I expect that there's probably a good reason why it doesn't apply here, but I'm not sophisticated enough in these matters to see it.

Seen this story before, and very apt it is too......

The other thing that occured to me was, if ALL currencies depreciate, what next?  Or is it just another race to the bottom?


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Add Ireland To The Private Pension Fund Raiders

By the way, Ireland had recently announced it's budget shortfall will not be as bad, because it is taxing an estimated $470 million from private pensions per year for the next four years, starting with this year.

Consider that they only have 4.48 million people, and not everyone has a private pension...


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If the world does come

If the world does come apart, a big if, the Dollar will soar, as will treasury bonds/notes, and gold will crash. If they "fix" Europe (by printing money, the only thing they can and will do) then the opposite will happen. Gold/stocks will soar and the dollar and bonds fall.

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More black comedy

This is so old (May 26,2010) you've probably all seen it but I still find it hilarious, and you may too.  Of course I laugh to keep from crying. And it amazes me this could've been produced yesterday and except for updating a few numbers the situation is still the same.  We still have broke countries contributing to rescue funds which they themselves will have to use!  It's "World Collapse Explained in 3 Minutes." 

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10 trillion refinanced in 2012

 The 10 trillion the be refinanced is resonating with my family as I attempt to bring them into the "fold" of believing the need to prepare.  Can you clarify the countries involved in the refinancing  of this ridiculous & massive sum. 

Thanks Joel  

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Re: Dwig
Dwig wrote:

No one produced anything. No one earned anything... However, the whole town is now out of debt and now looks to the future with a lot more optimism.

Hi Dwig,

The amount of optimism in this particular town should have been pretty high even before the wealthy tourist came, because nobody in this town was really "in debt" to the extent that they had a negative net worth.  If you owe somebody $100, but you have a $100 in your back pocket, would you think of yourself as "in debt"?  No, because you have the money.  You're even.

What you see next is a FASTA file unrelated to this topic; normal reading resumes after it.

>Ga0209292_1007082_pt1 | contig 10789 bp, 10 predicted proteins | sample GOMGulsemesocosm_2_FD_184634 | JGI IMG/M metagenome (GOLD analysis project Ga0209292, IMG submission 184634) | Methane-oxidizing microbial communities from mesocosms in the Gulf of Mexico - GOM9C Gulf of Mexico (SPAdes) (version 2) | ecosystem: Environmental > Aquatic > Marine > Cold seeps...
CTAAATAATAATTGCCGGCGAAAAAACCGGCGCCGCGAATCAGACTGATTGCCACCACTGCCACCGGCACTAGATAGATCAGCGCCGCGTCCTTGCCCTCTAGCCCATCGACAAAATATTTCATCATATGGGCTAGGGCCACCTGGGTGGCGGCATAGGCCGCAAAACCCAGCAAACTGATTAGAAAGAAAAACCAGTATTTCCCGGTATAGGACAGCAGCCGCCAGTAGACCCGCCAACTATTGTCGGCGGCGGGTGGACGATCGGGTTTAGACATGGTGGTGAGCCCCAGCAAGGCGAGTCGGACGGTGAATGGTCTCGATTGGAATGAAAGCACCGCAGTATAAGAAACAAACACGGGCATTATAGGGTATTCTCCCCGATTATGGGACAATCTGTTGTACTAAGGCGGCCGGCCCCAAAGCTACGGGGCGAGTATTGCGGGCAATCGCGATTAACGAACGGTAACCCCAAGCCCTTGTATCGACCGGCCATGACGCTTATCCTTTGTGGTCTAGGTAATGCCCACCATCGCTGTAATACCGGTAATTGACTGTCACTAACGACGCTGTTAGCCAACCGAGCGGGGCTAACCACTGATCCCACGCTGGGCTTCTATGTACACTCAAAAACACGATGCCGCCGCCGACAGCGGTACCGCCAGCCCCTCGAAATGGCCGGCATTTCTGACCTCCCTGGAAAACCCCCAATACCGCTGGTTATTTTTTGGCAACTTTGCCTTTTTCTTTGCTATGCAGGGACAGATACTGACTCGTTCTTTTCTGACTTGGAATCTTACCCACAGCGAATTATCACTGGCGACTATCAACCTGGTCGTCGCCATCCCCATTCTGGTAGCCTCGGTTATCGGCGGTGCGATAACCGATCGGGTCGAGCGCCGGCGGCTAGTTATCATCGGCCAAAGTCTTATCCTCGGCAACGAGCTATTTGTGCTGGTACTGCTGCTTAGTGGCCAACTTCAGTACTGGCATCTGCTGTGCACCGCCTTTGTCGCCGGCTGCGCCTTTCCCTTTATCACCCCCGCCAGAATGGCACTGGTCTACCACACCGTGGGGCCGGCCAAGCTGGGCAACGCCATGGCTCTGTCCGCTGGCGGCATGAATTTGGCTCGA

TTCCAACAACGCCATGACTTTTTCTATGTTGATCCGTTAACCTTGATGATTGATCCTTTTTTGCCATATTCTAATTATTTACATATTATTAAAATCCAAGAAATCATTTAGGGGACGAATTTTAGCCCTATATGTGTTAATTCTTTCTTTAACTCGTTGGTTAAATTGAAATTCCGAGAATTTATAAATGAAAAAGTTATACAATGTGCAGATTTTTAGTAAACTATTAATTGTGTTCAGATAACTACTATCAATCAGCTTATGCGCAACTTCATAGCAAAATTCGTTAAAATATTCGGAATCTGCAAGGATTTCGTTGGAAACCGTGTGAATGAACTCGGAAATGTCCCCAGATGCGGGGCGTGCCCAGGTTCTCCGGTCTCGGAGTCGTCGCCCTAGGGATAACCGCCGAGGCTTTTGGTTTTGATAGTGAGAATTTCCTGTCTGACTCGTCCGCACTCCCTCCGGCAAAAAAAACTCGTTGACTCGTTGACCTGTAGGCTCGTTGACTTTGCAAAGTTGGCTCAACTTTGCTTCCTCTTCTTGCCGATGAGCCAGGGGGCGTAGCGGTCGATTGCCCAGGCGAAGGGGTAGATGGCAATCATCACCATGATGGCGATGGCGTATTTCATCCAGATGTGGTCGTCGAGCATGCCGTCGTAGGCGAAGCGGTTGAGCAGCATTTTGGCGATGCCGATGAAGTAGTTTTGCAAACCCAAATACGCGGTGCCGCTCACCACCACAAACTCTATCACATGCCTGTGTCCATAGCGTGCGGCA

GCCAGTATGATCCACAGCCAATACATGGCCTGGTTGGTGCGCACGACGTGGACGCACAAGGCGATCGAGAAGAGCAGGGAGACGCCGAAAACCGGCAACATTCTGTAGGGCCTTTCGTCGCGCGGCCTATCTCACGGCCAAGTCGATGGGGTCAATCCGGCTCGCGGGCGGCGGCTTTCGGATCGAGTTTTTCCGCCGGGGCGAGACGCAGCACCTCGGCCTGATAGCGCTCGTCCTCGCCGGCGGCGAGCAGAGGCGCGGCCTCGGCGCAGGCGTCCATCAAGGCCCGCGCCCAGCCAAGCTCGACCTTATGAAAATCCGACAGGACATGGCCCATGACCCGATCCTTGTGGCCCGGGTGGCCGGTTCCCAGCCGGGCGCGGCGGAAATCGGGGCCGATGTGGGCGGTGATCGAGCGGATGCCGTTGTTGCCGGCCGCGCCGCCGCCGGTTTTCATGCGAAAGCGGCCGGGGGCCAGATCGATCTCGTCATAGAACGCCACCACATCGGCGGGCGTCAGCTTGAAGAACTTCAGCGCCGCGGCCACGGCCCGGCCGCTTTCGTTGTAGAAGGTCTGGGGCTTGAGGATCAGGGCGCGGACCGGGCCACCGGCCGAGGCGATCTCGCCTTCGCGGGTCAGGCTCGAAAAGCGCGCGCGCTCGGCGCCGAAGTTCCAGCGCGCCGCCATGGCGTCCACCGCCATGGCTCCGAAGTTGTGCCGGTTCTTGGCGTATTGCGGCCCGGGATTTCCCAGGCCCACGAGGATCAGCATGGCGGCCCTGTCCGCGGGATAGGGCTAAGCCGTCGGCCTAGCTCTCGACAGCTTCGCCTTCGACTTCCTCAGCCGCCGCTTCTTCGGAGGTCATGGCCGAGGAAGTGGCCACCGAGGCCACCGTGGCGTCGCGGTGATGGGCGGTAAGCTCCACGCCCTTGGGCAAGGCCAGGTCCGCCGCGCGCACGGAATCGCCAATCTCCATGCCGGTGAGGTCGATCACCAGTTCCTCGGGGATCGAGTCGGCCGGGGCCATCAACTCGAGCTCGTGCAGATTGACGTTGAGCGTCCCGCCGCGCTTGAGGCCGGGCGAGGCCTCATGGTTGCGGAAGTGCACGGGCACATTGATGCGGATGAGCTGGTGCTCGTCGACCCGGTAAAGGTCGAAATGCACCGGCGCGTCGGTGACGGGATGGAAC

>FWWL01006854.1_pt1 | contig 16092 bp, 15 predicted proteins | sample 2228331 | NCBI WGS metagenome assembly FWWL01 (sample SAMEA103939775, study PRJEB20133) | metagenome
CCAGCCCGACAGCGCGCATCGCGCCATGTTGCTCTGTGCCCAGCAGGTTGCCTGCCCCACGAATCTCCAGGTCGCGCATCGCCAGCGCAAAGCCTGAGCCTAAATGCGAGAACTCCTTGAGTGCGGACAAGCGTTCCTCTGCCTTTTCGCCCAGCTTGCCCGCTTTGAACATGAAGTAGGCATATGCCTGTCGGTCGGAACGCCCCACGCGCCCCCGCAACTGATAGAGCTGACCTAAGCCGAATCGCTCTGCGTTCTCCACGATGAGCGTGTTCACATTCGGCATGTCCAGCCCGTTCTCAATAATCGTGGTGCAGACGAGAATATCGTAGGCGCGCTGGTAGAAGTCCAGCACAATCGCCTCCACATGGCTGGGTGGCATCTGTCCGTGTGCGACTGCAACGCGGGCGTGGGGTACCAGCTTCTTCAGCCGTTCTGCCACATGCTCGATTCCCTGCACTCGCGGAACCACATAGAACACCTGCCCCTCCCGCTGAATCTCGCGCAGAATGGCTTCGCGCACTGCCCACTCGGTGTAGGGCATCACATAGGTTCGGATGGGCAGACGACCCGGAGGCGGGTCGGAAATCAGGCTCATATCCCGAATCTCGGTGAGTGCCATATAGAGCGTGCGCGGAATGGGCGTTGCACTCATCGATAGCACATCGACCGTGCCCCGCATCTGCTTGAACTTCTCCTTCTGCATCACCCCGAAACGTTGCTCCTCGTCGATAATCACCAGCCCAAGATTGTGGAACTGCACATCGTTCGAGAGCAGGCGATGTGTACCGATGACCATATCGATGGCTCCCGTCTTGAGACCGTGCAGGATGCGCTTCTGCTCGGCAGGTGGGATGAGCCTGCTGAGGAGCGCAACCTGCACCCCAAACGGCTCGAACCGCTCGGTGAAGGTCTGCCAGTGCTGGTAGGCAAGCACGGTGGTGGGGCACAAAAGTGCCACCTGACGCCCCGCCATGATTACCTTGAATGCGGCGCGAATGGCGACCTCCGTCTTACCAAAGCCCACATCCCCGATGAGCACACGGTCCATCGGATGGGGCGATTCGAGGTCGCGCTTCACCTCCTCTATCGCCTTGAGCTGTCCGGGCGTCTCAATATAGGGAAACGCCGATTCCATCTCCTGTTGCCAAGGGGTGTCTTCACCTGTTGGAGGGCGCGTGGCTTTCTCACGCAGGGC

Everybody in this town owed $100, but they also had $100 coming to them from somebody else, which was almost like having $100 in their back pockets.  A debt owed to you is an asset.  They were "even" all along.

But the real world presents more complexity.  First of all, there are a lot of people and businesses (and governments) who are truly "in debt" because they owe far more money than they can immediately collect.  No mutual agreement is possible in those situations because the debt doesn't cancel itself out.  Even more troublesome is the fact that you don't always know which person owes more than they can pay.

Second, an OUI for $100 has a different cash value depending on who it is coming from.  Suppose you are the grocer in that town.  Now suppose that Sober Sam the Clergyman owes you $100, but he doesn't have the cash right now.  Instead, Sam offers to pay you with a $100 OUI from a stranger named "Bob."  (In fact Bob's full name is Crazy Bob the Gambler.)  You would refuse to take that IOU at full face value, because an IOU from Crazy Bob is worth a lot less than an IOU from Sober Sam.  You're not going to let Sam off the hook that easily, and leave you with a potentially worthless IOU from some drunken wastrel.

The lesson is that in real life people don't always pay off their debts, even when they have they money, so a debt isn't paid until it's paid.